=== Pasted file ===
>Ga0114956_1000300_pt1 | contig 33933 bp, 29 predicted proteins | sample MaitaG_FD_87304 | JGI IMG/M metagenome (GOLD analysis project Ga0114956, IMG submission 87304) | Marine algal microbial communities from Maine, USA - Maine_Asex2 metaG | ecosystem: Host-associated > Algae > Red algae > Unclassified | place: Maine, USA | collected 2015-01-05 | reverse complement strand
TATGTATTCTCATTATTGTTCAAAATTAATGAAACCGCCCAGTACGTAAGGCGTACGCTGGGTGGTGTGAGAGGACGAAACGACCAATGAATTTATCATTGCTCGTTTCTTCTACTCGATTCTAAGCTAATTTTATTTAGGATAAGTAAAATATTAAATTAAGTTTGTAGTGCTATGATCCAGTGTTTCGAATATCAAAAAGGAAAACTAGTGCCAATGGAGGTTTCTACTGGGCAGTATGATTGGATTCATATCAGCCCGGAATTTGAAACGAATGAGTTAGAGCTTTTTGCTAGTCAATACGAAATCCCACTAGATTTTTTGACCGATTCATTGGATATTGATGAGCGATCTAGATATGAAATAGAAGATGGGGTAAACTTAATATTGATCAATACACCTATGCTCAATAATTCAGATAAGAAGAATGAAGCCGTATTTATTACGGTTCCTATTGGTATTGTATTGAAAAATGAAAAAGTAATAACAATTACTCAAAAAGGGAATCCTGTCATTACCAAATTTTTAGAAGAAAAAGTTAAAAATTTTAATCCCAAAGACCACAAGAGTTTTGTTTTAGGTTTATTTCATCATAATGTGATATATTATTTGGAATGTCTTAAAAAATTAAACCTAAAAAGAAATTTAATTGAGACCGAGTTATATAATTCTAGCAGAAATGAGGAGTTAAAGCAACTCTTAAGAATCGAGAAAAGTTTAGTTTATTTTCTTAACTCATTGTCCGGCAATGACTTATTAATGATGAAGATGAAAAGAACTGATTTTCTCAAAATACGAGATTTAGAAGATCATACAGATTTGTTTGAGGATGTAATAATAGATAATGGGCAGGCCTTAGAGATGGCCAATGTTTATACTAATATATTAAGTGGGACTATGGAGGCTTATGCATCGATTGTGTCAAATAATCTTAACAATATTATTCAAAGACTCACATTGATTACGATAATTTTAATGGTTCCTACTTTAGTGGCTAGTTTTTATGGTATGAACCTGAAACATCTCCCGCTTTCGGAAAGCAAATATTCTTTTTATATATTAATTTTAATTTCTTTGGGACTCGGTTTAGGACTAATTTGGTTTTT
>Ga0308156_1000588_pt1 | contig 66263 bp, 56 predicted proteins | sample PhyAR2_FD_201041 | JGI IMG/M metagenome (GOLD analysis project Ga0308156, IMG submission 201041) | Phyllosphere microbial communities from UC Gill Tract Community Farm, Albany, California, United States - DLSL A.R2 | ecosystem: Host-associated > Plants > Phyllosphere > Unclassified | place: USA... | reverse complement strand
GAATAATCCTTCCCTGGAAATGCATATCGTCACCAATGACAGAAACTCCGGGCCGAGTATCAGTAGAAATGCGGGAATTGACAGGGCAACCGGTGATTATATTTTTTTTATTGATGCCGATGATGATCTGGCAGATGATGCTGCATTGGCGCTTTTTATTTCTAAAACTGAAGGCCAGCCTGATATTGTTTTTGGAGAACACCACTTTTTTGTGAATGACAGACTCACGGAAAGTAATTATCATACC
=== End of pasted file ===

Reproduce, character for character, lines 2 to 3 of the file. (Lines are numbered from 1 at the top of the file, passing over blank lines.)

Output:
TATGTATTCTCATTATTGTTCAAAATTAATGAAACCGCCCAGTACGTAAGGCGTACGCTGGGTGGTGTGAGAGGACGAAACGACCAATGAATTTATCATTGCTCGTTTCTTCTACTCGATTCTAAGCTAATTTTATTTAGGATAAGTAAAATATTAAATTAAGTTTGTAGTGCTATGATCCAGTGTTTCGAATATCAAAAAGGAAAACTAGTGCCAATGGAGGTTTCTACTGGGCAGTATGATTGGATTCATATCAGCCCGGAATTTGAAACGAATGAGTTAGAGCTTTTTGCTAGTCAATACGAAATCCCACTAGATTTTTTGACCGATTCATTGGATATTGATGAGCGATCTAGATATGAAATAGAAGATGGGGTAAACTTAATATTGATCAATACACCTATGCTCAATAATTCAGATAAGAAGAATGAAGCCGTATTTATTACGGTTCCTATTGGTATTGTATTGAAAAATGAAAAAGTAATAACAATTACTCAAAAAGGGAATCCTGTCATTACCAAATTTTTAGAAGAAAAAGTTAAAAATTTTAATCCCAAAGACCACAAGAGTTTTGTTTTAGGTTTATTTCATCATAATGTGATATATTATTTGGAATGTCTTAAAAAATTAAACCTAAAAAGAAATTTAATTGAGACCGAGTTATATAATTCTAGCAGAAATGAGGAGTTAAAGCAACTCTTAAGAATCGAGAAAAGTTTAGTTTATTTTCTTAACTCATTGTCCGGCAATGACTTATTAATGATGAAGATGAAAAGAACTGATTTTCTCAAAATACGAGATTTAGAAGATCATACAGATTTGTTTGAGGATGTAATAATAGATAATGGGCAGGCCTTAGAGATGGCCAATGTTTATACTAATATATTAAGTGGGACTATGGAGGCTTATGCATCGATTGTGTCAAATAATCTTAACAATATTATTCAAAGACTCACATTGATTACGATAATTTTAATGGTTCCTACTTTAGTGGCTAGTTTTTATGGTATGAACCTGAAACATCTCCCGCTTTCGGAAAGCAAATATTCTTTTTATATATTAATTTTAATTTCTTTGGGACTCGGTTTAGGACTAATTTGGTTTTT
>Ga0308156_1000588_pt1 | contig 66263 bp, 56 predicted proteins | sample PhyAR2_FD_201041 | JGI IMG/M metagenome (GOLD analysis project Ga0308156, IMG submission 201041) | Phyllosphere microbial communities from UC Gill Tract Community Farm, Albany, California, United States - DLSL A.R2 | ecosystem: Host-associated > Plants > Phyllosphere > Unclassified | place: USA... | reverse complement strand